Once you, the officiant, have conducted the marriage ceremony, you will be required to verify information on the marriage license, like the date, and the couple’s names. Then the completed marriage license must be returned to the New Orleans Parish Clerk’s office after the ceremony.
For more details on filling in the individual fields such as “type of ceremony,” please consult our guide on how to complete a marriage license.
Once the completed marriage license is returned, you have performed all of your functions as the wedding officiant.
File for the Marriage License from the New Orleans Parish Clerk's Office
Licenses are issued at two locations in New Orleans: the Orleans Parish Marriage License Office, and the Second City Court of New Orleans in the Historic Algiers Courthouse. For the couple to obtain their marriage license, both parties must be present before the county clerk. The couple needs to provide proof of identity and age, complete the necessary forms, and take the oath printed on the application before the county clerk. When you go, don’t forget the following:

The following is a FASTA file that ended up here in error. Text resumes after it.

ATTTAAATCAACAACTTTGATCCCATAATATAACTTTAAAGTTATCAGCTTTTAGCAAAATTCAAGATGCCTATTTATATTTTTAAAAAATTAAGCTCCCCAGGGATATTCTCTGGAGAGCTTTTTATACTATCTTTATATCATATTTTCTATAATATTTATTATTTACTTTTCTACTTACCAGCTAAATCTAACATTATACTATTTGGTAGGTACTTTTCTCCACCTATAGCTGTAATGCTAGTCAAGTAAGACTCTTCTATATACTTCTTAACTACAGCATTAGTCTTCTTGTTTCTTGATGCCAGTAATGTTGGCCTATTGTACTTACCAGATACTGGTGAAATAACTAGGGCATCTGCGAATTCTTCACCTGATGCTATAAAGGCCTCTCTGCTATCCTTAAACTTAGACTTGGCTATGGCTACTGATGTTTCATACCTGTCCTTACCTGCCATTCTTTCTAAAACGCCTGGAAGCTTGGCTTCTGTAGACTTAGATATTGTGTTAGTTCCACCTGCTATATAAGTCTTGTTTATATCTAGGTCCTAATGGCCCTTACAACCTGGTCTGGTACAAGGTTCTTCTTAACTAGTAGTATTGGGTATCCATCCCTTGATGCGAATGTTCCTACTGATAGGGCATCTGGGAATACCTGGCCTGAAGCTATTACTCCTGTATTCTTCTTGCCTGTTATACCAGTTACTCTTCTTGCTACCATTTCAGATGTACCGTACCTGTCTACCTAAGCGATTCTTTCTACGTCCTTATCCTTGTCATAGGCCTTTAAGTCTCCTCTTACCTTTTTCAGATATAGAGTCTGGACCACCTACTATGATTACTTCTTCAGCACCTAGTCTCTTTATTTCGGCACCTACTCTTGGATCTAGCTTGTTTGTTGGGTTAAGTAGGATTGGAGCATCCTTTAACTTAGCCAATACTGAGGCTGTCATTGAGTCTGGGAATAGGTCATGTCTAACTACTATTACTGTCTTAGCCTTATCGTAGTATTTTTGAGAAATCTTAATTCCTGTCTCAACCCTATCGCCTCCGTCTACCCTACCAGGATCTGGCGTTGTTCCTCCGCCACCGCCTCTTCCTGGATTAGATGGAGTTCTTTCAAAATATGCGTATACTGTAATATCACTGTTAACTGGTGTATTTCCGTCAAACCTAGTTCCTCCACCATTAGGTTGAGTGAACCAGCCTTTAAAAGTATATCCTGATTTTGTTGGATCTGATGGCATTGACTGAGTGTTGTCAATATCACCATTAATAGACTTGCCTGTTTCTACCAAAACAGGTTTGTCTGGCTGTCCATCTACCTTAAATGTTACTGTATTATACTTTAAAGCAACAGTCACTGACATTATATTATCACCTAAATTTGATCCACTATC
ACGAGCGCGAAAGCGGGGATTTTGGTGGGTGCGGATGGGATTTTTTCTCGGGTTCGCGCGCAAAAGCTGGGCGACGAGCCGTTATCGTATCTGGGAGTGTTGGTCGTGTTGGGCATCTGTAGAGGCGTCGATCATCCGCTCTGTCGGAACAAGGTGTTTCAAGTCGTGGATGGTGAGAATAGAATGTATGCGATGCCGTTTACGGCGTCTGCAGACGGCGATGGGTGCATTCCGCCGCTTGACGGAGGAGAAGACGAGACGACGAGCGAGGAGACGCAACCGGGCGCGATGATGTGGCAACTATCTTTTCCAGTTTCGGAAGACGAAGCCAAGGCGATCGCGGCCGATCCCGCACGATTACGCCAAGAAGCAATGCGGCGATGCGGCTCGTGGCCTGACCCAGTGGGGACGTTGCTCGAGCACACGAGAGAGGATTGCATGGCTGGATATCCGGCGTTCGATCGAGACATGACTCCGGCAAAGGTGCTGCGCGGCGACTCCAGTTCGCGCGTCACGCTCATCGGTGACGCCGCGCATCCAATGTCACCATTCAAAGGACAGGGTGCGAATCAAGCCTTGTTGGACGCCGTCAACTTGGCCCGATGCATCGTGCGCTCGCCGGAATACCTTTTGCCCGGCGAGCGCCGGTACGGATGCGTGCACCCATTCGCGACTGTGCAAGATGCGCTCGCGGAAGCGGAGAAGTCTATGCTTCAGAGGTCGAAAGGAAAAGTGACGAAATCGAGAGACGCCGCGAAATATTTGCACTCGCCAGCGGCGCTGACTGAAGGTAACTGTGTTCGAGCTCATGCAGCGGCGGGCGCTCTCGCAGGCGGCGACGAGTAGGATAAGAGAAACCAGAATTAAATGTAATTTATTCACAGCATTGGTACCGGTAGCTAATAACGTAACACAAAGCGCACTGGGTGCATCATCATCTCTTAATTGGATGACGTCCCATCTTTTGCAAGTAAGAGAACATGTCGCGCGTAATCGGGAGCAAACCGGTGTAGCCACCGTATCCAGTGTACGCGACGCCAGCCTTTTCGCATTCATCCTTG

● A driver's license, state-issued photo ID, or U.S. passport
● Both parties’ birth certificates
● Both parties’ social security numbers (the card is not required, just the number)
● $27.50 in cash plus $5 for each copy of the marriage license requested.
● Two witnesses
Below is important information pertaining to marriage licenses issued in New Orleans. For clarification on what this information means you can check out our Marriage License Laws Explained page.
Issuance Office: New Orleans County Clerk's Office
Waiting Period: 3 Days Before Completing
Expiration: 30 Days
Return: Before Expiration